Calculating safe NPSH(a)
Selecting a pump is a balance of many factors, including the volumes and properties of the fluid to be pumped, total static lift, pipe size, pipe losses, the efficiency of the pumps and how frequently the pump will be run. Where space is at a premium or the cost of changing structures or pipework prohibitive, then engineers may also have to deal with an additional factor, a lack of suction head. Not taking the suction head into account fully can cause catastrophic cavitation to occur in the pump. This paper considers the key factors in cost effectively engineering pumps to operate with low Net Positive Suctions Head (NPSH).
Cavitation & NPSH
Cavitation occurs when the pump cannot get enough fluid flow into the impeller and the resulting reduction in pressure causes the liquid to vaporise and form bubbles. These bubbles can grow dramatically and choke an inlet, further reducing the flow of liquid and the performance of the pump. In addition, the bubbles can implode with tremendous force, literally tearing away at the metal surface. The resulting increase in stresses, vibration and noise can lead to premature component replacement and in some cases complete pump failure.
To avoid this catastrophic situation, the pump manufacturer needs to know the NPSH available at the pump - NPSH(A) - and ensure this exceeds that required by the pump to operate without cavitation occurring – what is known as NPSH(R).
NPSH(A) is in principle a straight forward calculation, taking into account the suction static head, pipe friction losses, atmospheric pressure and the vapour pressure of the liquid. For a given NPSH(A), the pump manufacturer generally aims to provide a pump with an NPSH(R) less than NPSH(A) by some 0.5m, though if the accuracy of the data is circumspect (such as pumping a combination of fluids), then it may be better to increase this difference.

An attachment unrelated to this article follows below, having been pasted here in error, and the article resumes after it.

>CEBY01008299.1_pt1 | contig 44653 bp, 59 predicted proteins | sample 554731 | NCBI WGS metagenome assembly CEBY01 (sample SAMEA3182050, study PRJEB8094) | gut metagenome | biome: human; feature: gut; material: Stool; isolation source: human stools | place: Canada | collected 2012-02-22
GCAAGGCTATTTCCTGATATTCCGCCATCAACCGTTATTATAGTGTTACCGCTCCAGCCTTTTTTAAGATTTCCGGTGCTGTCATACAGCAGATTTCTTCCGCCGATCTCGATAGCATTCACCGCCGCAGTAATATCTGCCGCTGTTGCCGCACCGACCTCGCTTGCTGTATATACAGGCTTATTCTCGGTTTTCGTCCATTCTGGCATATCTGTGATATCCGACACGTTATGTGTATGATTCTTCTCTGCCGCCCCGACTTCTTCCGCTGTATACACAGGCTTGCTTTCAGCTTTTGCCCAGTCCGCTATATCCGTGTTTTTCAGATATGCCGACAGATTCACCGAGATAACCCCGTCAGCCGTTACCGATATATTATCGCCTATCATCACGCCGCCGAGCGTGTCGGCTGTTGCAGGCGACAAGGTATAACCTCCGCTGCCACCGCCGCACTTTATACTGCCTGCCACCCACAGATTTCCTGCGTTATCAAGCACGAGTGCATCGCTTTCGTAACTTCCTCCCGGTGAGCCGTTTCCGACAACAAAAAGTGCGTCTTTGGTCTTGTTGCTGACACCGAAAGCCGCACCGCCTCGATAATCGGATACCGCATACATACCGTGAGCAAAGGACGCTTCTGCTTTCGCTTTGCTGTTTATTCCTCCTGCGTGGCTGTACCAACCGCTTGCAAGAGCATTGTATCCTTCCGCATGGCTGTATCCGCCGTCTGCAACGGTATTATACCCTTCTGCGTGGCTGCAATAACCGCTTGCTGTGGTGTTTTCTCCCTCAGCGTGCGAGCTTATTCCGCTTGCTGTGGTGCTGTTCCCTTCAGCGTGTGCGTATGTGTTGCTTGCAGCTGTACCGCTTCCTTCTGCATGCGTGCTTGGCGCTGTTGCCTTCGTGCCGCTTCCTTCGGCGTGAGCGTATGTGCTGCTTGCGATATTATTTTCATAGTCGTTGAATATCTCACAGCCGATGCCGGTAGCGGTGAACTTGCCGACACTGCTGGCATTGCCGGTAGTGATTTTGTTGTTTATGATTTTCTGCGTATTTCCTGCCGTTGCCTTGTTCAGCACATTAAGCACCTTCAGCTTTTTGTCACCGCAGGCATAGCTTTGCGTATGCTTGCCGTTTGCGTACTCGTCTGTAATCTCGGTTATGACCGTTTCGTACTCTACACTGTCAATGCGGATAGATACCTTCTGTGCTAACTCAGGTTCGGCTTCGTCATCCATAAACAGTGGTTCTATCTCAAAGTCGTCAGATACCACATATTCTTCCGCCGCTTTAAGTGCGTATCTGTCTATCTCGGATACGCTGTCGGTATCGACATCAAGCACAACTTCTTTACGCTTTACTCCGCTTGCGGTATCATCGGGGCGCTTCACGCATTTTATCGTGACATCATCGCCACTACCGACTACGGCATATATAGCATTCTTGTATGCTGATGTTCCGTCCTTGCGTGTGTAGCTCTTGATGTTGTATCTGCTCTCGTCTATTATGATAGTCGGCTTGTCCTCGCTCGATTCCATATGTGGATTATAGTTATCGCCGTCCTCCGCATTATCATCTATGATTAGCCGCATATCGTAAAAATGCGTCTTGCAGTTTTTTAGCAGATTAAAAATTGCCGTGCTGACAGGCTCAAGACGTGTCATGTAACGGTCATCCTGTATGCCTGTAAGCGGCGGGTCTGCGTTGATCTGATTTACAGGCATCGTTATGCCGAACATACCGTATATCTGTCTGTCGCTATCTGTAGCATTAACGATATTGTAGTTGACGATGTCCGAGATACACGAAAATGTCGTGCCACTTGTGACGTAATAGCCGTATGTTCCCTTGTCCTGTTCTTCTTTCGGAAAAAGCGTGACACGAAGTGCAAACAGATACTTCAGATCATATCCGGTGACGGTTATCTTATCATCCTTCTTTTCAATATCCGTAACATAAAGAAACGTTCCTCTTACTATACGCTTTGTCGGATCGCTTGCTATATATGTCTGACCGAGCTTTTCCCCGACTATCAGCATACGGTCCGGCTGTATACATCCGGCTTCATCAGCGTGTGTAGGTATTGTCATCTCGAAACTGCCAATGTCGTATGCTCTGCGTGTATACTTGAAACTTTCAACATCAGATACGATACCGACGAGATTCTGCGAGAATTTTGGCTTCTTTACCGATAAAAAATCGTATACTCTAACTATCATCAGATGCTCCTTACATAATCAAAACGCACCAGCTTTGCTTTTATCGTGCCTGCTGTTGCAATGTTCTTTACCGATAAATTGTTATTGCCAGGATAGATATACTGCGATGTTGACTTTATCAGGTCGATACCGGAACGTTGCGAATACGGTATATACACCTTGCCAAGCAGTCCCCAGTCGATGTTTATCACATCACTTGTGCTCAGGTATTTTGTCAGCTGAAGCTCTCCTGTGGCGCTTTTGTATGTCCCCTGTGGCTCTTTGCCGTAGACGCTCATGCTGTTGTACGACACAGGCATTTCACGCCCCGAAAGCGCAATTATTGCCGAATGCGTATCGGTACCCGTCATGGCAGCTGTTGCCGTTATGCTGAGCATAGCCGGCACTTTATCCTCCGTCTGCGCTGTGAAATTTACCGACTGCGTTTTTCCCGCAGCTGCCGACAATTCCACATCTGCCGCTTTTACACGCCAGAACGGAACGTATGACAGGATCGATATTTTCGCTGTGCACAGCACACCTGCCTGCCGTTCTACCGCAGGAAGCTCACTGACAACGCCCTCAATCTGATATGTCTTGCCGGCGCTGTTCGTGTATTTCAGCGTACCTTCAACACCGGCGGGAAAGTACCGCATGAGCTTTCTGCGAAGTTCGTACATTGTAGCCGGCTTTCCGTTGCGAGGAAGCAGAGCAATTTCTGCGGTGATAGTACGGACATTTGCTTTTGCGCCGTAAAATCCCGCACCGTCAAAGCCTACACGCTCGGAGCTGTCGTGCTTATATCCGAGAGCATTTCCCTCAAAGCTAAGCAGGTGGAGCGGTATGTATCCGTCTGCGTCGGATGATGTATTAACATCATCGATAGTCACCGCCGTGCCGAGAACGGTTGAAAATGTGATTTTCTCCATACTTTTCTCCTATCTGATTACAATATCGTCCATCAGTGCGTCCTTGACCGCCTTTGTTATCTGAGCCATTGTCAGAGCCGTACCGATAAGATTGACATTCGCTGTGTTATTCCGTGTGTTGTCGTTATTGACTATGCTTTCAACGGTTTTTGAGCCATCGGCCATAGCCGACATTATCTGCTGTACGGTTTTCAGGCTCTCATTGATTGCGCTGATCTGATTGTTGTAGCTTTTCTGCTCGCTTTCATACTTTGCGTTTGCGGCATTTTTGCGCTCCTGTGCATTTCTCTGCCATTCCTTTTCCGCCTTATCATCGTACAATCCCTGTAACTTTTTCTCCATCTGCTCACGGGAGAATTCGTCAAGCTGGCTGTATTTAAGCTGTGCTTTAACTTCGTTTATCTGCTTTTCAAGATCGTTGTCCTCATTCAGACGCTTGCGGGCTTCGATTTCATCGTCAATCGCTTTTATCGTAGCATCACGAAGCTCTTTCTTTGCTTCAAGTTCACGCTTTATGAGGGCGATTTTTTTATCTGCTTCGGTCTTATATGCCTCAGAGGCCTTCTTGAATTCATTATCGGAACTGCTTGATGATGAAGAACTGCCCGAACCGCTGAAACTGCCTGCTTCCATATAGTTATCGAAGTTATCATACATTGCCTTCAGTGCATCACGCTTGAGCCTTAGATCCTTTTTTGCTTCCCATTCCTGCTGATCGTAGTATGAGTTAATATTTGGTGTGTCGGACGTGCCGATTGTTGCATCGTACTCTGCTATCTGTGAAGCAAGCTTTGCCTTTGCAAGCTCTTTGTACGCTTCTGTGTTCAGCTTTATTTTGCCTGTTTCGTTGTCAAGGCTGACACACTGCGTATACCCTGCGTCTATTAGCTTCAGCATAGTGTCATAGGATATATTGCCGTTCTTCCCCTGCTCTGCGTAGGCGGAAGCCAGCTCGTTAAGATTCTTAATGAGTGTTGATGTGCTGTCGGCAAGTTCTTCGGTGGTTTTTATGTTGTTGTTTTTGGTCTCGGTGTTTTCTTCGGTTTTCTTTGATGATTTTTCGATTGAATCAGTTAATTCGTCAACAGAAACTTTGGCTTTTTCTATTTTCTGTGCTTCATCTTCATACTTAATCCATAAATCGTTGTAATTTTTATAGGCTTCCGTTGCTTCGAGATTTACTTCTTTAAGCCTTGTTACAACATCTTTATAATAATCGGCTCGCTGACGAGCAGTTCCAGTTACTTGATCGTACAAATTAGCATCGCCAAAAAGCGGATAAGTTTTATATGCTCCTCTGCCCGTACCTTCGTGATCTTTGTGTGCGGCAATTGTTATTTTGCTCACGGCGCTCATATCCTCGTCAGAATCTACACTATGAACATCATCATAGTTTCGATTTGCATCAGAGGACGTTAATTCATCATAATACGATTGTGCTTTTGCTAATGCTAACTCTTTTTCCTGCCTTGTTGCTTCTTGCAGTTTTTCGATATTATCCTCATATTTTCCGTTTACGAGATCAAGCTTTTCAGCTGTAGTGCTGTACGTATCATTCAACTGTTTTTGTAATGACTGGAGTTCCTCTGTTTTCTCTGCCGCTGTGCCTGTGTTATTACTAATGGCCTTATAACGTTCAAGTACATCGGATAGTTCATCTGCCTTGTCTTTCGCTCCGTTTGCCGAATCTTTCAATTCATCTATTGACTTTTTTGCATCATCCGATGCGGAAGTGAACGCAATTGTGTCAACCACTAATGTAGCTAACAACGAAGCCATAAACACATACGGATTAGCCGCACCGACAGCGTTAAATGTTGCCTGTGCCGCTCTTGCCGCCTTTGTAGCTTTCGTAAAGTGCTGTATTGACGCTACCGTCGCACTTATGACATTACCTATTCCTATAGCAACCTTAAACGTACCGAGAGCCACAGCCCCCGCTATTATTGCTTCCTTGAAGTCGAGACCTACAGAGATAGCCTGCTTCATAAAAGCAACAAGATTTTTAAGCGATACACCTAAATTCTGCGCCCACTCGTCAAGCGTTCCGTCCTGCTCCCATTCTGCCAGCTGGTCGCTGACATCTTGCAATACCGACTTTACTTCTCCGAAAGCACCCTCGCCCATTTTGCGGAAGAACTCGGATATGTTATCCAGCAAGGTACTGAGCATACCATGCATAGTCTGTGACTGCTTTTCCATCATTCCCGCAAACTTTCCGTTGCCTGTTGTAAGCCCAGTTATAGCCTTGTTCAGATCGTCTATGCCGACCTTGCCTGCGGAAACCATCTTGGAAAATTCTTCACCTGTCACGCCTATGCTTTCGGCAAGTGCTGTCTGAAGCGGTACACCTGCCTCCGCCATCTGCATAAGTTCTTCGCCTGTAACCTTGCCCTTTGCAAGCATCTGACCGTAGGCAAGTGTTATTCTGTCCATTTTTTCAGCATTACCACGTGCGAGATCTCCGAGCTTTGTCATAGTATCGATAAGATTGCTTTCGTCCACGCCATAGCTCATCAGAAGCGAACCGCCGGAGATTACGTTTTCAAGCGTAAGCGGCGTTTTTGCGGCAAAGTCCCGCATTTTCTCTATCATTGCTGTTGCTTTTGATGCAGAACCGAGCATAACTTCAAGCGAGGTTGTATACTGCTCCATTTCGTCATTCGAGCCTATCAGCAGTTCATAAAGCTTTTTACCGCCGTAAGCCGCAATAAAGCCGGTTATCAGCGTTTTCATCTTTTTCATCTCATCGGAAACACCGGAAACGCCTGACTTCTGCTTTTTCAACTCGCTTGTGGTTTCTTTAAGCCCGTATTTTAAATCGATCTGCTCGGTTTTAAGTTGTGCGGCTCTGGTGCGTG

However, caution must be exercised as in an industrial process there are many variables where calculations made using existing practices may not produce the most cost effective solution or even render a solution impossible to engineer within given constraints.
Designing a system with low NPSH
The first step in designing a system with low NPSH is to review the physical location of the pumps and vessels. Ensuring the pump is as close to the tank or vessel as possible will minimise pipe losses. Similarly, reducing the number of bends, valves and filters in the pipework between the tank and the pump suction will result in greater NPSH(A). The system designer should also ensure that the pipework is of the right size for the required flow rates and that the minimum level of liquid is sufficiently above the suction vessel outlet, which reduces vortices and potential air entrapment at low levels.
Once these physical changes have been considered, if NPSH(A) is still an issue, then system designers need to look deeper into the application. The first consideration is to understand the lowest operating condition of NPSH(A) – for example it could be a transitional condition resulting from the tank being emptied or an extreme condition of an instrumentation failure causing the tank to be at a “low-low” condition. Where the normal operating condition is relatively stable it may be possible to use this operating condition in the NPSH(A) calculation rather than designing for extremes of failure, which will result in significantly more headroom being required than may be available, or a much more complex engineering solution being needed to meet the requirements.
Simply introducing “safety margins” without due thought to the process can also result in a complex engineering solution with large costs when a simpler solution may be available. For example, API 610 recommends that that the pump manufacturer gives serious consideration to the difference between NPSH(A) and NPSH(R) when calculated using the vapour pressure of the lightest fraction in the oil being pumped. In many process operations, such as offshore rigs or FPSO vessels, the headroom is simply not available to engineer a solution if the calculations are only based on the lightest fraction.